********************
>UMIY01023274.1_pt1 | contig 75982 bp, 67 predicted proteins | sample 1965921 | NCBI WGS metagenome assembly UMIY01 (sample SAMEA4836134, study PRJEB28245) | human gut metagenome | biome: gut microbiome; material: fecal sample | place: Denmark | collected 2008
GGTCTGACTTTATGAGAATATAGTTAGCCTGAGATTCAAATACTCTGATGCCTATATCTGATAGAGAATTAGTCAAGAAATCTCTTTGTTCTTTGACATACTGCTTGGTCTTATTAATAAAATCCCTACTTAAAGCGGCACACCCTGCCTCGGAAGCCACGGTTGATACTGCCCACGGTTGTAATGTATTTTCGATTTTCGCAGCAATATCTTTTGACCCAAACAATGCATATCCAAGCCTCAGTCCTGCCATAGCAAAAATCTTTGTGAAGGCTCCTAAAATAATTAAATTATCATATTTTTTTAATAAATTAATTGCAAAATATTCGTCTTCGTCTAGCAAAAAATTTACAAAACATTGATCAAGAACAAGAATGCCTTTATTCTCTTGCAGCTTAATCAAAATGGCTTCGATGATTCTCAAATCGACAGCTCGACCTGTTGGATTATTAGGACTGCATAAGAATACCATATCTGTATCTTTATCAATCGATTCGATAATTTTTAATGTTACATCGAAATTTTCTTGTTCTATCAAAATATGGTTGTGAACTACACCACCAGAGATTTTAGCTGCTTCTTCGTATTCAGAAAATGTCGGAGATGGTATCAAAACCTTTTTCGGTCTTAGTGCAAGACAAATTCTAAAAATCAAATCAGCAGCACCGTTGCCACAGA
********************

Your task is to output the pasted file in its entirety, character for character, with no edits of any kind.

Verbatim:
>UMIY01023274.1_pt1 | contig 75982 bp, 67 predicted proteins | sample 1965921 | NCBI WGS metagenome assembly UMIY01 (sample SAMEA4836134, study PRJEB28245) | human gut metagenome | biome: gut microbiome; material: fecal sample | place: Denmark | collected 2008
GGTCTGACTTTATGAGAATATAGTTAGCCTGAGATTCAAATACTCTGATGCCTATATCTGATAGAGAATTAGTCAAGAAATCTCTTTGTTCTTTGACATACTGCTTGGTCTTATTAATAAAATCCCTACTTAAAGCGGCACACCCTGCCTCGGAAGCCACGGTTGATACTGCCCACGGTTGTAATGTATTTTCGATTTTCGCAGCAATATCTTTTGACCCAAACAATGCATATCCAAGCCTCAGTCCTGCCATAGCAAAAATCTTTGTGAAGGCTCCTAAAATAATTAAATTATCATATTTTTTTAATAAATTAATTGCAAAATATTCGTCTTCGTCTAGCAAAAAATTTACAAAACATTGATCAAGAACAAGAATGCCTTTATTCTCTTGCAGCTTAATCAAAATGGCTTCGATGATTCTCAAATCGACAGCTCGACCTGTTGGATTATTAGGACTGCATAAGAATACCATATCTGTATCTTTATCAATCGATTCGATAATTTTTAATGTTACATCGAAATTTTCTTGTTCTATCAAAATATGGTTGTGAACTACACCACCAGAGATTTTAGCTGCTTCTTCGTATTCAGAAAATGTCGGAGATGGTATCAAAACCTTTTTCGGTCTTAGTGCAAGACAAATTCTAAAAATCAAATCAGCAGCACCGTTGCCACAGA